Often Neglected RV Safety Accessories

RV safety is usually focused on tires, exceeding weight capacity, brakes, navigating hilly terrain, etc.  I obviously didn’t spend enough time thinking about interior safety as you can see from the results of our interior safety inspection.

Fire Extinguisher

Fire ExtinguisherThe President of our Good Sam Chapter provided a tutorial on the care of fire extinguishers.  In following his advice we found that our fire extinguisher was (1) small and (2) beyond the accepted replace by date.  The extinguisher was already four years old when it was originally installed.

We upgraded the fire extinguisher by the entrance from a 5lb, to a 10lb and added another 10lb in the bedroom area.  Turning the extinguisher upside down monthly and whacking it on the bottom prevents the contents from collecting there.  That maintenance action was never performed on our old extinguisher.  The National Fire Protection Association (NFPA) recommends replacing extinguishers at 12 years or earlier if they do not pass inspection.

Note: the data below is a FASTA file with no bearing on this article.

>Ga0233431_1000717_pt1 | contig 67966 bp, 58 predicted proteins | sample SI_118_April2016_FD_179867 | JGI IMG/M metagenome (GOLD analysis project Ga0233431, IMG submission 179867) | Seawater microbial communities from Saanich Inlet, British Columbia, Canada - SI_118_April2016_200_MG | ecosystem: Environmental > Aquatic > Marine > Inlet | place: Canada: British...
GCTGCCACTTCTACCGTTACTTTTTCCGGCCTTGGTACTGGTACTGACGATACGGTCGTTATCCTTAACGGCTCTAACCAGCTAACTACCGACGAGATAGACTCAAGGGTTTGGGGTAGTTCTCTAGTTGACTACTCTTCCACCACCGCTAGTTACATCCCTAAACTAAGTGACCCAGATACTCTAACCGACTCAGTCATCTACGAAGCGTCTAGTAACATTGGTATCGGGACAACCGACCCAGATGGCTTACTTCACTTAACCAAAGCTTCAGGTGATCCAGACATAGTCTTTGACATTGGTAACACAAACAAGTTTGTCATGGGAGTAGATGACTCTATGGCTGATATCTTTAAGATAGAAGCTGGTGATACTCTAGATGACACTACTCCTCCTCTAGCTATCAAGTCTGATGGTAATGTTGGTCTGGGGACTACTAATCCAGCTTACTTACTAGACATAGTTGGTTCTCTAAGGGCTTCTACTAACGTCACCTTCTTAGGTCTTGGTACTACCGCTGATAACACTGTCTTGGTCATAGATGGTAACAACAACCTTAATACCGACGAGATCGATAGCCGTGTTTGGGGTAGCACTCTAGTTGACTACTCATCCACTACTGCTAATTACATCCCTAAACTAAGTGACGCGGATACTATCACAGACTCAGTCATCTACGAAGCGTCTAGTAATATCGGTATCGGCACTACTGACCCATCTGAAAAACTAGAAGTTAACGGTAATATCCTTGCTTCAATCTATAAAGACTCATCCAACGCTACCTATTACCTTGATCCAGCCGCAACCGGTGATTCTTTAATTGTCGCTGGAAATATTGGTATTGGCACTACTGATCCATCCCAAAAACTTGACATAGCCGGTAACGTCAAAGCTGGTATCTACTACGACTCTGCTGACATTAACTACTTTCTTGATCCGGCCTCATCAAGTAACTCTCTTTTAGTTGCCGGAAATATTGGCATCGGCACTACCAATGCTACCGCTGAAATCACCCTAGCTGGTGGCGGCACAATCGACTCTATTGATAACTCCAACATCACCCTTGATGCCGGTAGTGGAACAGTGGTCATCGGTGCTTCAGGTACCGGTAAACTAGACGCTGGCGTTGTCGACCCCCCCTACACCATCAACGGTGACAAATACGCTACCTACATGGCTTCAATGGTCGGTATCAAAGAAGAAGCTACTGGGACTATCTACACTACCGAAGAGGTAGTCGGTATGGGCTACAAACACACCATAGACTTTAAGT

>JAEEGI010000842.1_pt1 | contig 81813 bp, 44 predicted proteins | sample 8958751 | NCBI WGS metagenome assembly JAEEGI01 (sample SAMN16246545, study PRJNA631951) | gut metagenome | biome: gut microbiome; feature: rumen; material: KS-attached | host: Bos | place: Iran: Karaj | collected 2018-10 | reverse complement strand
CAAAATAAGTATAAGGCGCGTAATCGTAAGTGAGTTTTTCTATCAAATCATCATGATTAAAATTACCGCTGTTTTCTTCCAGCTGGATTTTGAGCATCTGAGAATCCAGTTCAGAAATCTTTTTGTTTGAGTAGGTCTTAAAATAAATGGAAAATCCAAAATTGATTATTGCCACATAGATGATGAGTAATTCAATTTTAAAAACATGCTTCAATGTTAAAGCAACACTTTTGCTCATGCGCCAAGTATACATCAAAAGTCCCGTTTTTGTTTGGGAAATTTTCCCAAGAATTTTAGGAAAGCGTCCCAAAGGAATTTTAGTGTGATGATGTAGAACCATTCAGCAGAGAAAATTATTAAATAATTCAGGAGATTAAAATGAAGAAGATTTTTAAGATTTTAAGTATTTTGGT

Fire Alarm

fire detectorWe replace the battery in our RV fire alarms each year just to be sure the battery low alarm doesn’t start going off in the middle of the night, right?  But do we ever check the replace by date?   Ours was past its replace by date so we went shopping for a replacement.  Luckily we found one with a worry free lithium-ion 10 year battery.  NFPA recommends smoke alarm replacement every 10 years and our new one has a end of life warning chirp.  Since the operating temperatures are 40F to 100F, I wrote an 8 year replacement date on it, assuming if those temperatures are exceeded it will effect the battery and operating life of the alarm.  Belt and suspenders thinking.  Oh, and they recommend you clean with compressed air once a year.  Another maintenance action I have neglected.

Carbon Monoxide Detector